The history of this school stretches back to three centuries, with traces of the early phase of colonialism and a much-lauded legacy of pluralism.
A group of local history enthusiasts associated with Nattukoottam, a Kottayam-based history and heritage group, have begun working on the history of the Kottayam Dutch school, or ‘Elanthakalari’ in local parlance -- one of the oldest foreign language schools in the country.
350th year of inception
Largely forgotten by the books on Kerala history, the memories of the school that taught Dutch, Latin, Sanskrit, and Malayalam are now being revived on the 350th year of its inception.
The various aspects of the Elanthakalari, the details of which had been lying buried in the oubliette of history for centuries now, were presented and discussed during a seminar organised by Nattukoottam in association with the Department of Malayalam, Baselios College, Kottayam, here on Saturday. The session was followed by the screening of a documentary on Elanthakalari, produced by Akhil Puthuppally.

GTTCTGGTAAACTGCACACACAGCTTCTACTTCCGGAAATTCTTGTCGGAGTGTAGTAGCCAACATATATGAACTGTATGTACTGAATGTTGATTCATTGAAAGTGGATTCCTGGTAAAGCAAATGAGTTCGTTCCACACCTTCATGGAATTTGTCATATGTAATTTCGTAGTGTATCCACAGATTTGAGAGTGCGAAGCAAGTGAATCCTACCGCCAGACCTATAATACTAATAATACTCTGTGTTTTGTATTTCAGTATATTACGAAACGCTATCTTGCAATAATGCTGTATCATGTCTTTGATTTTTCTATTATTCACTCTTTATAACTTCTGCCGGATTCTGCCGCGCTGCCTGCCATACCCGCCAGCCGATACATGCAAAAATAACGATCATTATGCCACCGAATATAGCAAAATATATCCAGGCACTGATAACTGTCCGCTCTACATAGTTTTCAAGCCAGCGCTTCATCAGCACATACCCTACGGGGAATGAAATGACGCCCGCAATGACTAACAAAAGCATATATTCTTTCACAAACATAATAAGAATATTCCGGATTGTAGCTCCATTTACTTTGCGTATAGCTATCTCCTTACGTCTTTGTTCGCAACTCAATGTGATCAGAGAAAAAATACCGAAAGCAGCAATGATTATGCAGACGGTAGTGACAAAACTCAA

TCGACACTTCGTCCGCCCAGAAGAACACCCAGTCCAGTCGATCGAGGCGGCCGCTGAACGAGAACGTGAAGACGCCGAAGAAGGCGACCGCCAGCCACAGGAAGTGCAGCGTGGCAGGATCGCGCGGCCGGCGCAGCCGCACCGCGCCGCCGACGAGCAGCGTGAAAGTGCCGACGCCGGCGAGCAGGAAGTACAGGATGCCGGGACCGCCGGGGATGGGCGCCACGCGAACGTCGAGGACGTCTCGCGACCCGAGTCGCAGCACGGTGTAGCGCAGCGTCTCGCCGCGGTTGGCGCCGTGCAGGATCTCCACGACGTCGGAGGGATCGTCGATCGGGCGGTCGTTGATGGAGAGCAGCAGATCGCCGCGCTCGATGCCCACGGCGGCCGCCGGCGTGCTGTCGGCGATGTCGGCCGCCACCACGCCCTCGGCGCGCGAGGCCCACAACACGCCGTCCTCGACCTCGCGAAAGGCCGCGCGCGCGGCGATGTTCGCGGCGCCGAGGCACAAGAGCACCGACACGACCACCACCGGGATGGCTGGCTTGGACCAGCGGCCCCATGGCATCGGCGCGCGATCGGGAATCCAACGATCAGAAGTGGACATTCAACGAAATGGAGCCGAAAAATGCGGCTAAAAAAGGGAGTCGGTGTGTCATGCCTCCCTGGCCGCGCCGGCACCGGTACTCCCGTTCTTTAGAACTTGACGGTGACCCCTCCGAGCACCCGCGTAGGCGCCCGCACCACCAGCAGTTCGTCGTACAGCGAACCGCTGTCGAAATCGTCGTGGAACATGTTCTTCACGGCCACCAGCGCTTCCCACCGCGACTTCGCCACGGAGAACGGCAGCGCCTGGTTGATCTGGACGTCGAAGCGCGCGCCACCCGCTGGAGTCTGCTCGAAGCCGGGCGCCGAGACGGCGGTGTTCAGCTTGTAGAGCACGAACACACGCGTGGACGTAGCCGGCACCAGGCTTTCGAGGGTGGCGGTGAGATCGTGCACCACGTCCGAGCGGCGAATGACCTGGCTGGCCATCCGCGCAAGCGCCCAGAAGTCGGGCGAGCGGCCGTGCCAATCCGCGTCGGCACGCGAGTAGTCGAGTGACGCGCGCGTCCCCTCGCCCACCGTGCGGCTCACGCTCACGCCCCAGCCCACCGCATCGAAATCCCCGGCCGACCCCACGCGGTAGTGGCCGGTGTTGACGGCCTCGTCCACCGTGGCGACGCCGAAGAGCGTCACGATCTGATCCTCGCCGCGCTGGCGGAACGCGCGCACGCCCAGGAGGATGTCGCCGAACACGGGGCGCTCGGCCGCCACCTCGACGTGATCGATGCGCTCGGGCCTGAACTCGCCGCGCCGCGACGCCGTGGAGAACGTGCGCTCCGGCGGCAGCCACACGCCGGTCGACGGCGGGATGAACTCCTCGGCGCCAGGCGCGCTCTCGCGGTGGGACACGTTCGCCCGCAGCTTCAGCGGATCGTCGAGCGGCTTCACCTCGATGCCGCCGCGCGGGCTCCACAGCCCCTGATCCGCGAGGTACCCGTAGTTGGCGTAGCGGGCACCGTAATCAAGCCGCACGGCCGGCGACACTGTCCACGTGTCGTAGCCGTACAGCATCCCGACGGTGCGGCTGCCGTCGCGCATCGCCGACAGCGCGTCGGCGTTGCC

Established in 1668 by Herman Hasancamp, a Dutch linguist, the school operated from the Thali Fort in Thazhathangadi under the patronage of Kothavarma Raja, then head of the erstwhile Thekkumkoor Kingdom.
The institution, wound up its operations about two decades later, probably with the British kingdom gradually expanding their influence over the region.
“The story of the school is also the story on the foundation of the trade relations between the Dutch and the Thekkumkoor,” said Rajeev Pallikonam, a journalist who is undertaking the research project. A researcher of local history, he chanced upon the presence of a Dutch school in the erstwhile kingdom while going through the archives on the Dutch East India Company.
“More details of the school could be found in the biography on Henrik Adriyan van Reed tot Drakestein and Horthus Malabaricus, authored by him. However, no other official records could be found on the school, which probably was the first organised school for foreign languages in India, forcing me to take up the research project,” he explained.
Importance in trade
Going through the documents, Rajeev surmises that the institution was established to facilitate communication between the Dutch traders and the local community and it might have lost its importance after the death of Kothavarma Raja.
As to the circumstances leading to its closure, he suggests a change in the colonial trade relations and the supply of language experts outstripping the demand as a few among the many possible reasons.